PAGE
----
In the bulk optical scheme, pairs of single photons that are generated in different crystals and routed along different pathways to the same detectors are no longer distinguishable. These single-photon pairs undergo quantum interference of identical processes. At each crystal, pump photons must synchronously meet with the incoming single photons from the previous crystal. Pump beams must simultaneously reach the crystals positioned in the same column.
The pumps and single photons have different colors, and typically propagate noncollinearly in bulk optics. As a result, retaining global coherence of the device requires precise control of many-photon wavefunctions in the temporal, spatial, and spectral domains. The researchers retained quantum coherence over the entire device by ensuring that all the processes contributing to multiphoton correlations were quantum-mechanically indistinguishable.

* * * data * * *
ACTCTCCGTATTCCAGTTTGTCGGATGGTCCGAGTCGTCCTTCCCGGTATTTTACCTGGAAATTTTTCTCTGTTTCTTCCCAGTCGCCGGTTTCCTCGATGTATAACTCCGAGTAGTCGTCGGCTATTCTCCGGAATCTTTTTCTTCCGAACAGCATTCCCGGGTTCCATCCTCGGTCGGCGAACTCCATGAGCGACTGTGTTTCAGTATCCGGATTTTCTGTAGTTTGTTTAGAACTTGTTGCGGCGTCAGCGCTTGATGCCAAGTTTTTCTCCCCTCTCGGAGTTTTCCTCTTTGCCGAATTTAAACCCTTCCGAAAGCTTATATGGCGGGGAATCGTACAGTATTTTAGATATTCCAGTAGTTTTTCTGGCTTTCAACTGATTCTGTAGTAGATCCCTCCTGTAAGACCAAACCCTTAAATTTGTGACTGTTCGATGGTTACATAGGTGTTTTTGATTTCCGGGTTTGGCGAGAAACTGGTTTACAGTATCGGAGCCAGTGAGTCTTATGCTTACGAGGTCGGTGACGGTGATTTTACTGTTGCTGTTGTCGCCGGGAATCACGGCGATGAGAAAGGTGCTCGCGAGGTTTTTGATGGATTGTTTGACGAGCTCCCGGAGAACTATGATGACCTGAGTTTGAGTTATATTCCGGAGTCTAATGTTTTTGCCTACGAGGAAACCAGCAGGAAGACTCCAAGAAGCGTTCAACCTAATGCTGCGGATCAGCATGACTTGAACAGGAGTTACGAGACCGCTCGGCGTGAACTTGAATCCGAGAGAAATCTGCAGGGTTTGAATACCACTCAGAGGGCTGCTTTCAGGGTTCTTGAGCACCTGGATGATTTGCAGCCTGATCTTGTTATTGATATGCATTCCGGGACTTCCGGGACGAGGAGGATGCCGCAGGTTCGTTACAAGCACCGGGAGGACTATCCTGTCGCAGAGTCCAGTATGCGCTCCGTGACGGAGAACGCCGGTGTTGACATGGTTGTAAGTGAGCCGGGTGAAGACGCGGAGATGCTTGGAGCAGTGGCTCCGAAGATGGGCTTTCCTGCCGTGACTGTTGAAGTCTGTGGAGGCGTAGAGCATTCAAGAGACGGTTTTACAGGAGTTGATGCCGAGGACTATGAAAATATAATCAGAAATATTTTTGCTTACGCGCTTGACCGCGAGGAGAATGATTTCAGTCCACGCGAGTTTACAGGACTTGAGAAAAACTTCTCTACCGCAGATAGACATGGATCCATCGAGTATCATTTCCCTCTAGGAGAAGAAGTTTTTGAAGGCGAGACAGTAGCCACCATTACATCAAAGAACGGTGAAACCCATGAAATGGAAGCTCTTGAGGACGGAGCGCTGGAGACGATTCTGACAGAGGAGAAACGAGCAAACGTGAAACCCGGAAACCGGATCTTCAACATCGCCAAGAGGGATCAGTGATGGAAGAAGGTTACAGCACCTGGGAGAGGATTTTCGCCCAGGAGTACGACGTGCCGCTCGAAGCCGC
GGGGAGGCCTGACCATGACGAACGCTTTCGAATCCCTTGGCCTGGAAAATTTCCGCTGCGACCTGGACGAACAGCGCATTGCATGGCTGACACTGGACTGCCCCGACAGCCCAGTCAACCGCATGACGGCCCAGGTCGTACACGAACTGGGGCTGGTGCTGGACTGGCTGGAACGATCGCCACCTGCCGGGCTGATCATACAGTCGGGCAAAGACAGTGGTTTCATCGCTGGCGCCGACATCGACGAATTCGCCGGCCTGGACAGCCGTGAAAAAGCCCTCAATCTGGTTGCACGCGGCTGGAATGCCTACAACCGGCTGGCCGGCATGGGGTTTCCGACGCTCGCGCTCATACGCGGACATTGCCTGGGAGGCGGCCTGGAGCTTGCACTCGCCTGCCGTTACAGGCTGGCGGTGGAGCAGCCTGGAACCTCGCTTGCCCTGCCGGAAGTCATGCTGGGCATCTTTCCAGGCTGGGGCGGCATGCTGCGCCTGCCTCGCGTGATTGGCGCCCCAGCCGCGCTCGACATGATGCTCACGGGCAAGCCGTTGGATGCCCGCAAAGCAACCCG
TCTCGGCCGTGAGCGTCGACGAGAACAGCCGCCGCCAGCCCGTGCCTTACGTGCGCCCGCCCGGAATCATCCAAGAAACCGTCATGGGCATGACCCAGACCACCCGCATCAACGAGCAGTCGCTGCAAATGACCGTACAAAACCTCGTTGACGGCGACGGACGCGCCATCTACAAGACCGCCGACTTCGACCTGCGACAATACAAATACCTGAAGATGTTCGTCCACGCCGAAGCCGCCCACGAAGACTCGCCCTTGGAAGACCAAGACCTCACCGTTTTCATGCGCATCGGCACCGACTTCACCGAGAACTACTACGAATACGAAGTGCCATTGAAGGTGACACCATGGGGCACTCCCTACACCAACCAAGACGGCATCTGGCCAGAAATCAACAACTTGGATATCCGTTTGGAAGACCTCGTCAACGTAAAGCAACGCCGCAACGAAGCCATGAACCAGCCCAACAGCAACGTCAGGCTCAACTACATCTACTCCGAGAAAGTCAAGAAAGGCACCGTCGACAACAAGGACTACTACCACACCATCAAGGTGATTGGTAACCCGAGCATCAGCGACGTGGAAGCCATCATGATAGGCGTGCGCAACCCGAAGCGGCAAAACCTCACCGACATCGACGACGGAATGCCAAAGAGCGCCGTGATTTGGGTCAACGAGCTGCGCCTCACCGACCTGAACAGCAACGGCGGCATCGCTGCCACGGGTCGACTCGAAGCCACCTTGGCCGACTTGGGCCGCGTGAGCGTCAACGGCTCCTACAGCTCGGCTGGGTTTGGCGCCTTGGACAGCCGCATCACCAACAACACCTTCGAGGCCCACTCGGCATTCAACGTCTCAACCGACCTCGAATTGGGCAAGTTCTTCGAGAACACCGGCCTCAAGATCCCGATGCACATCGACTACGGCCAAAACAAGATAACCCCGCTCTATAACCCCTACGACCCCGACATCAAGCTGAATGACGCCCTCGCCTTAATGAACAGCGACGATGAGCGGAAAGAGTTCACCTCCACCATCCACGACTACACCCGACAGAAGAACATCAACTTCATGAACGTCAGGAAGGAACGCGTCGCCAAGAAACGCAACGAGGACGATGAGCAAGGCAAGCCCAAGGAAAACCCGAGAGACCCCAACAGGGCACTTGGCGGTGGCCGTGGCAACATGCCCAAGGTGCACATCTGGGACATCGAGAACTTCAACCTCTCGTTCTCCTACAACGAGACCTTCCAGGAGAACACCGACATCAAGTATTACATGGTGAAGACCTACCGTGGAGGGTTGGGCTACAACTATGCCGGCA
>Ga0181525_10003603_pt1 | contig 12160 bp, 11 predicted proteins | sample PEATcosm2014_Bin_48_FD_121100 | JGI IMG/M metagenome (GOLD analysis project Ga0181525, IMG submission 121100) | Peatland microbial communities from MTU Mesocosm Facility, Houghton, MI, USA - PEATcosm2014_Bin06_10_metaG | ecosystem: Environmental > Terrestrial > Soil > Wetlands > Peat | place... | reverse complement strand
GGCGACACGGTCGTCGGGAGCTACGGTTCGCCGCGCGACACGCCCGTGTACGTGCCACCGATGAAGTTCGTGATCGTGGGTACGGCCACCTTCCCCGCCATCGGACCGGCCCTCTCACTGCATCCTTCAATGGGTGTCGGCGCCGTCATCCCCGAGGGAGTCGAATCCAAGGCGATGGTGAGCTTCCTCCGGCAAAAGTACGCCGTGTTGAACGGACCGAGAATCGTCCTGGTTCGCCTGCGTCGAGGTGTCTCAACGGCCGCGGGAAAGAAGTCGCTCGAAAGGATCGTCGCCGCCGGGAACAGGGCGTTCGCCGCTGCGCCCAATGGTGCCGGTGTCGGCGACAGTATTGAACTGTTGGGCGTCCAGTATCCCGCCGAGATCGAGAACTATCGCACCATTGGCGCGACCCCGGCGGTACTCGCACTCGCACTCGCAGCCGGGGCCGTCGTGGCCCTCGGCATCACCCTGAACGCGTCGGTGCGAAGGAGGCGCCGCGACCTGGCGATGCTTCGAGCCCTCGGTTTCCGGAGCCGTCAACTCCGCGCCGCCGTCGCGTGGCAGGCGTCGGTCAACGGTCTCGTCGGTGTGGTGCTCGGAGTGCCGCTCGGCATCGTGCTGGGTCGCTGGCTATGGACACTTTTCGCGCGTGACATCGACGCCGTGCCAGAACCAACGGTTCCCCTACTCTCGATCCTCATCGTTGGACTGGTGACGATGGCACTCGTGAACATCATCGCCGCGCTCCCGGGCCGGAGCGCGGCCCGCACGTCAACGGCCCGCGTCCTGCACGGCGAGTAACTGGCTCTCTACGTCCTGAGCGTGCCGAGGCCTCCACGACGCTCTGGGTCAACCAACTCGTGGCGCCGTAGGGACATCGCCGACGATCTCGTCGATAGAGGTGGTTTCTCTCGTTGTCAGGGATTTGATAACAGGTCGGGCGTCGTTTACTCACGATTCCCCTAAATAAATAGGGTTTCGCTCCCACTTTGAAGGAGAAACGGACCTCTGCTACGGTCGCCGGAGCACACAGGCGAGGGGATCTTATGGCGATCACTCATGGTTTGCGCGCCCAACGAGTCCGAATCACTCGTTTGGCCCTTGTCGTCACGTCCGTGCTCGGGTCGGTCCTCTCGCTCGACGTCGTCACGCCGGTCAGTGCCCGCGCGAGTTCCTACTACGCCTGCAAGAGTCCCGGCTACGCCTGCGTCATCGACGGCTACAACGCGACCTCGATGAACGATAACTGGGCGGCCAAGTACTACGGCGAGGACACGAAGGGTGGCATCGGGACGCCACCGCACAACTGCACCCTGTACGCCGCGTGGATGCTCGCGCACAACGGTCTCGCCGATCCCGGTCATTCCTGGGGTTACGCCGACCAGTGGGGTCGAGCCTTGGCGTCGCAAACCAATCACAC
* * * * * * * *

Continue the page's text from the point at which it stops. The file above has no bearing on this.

In tests, the researchers achieved strong reconfigurability by altering the links between crystals and rerouting single photons in linear optical circuits. The reconfigurability of the device enables arbitrary changes to the device structure and the topologies of graphs, they said.
The researcher said that the realization of the graph quantum device using an integrated optics approach offers several advantages compared to the bulk optical scheme. The integrated optics can be tailored to perfectly match the optical length of paths for all the photons routing along lithographically defined circuits, ensuring good temporal mode matching. Further, all the sources and circuits are monolithically integrated, ensuring that graphs are reliably processed.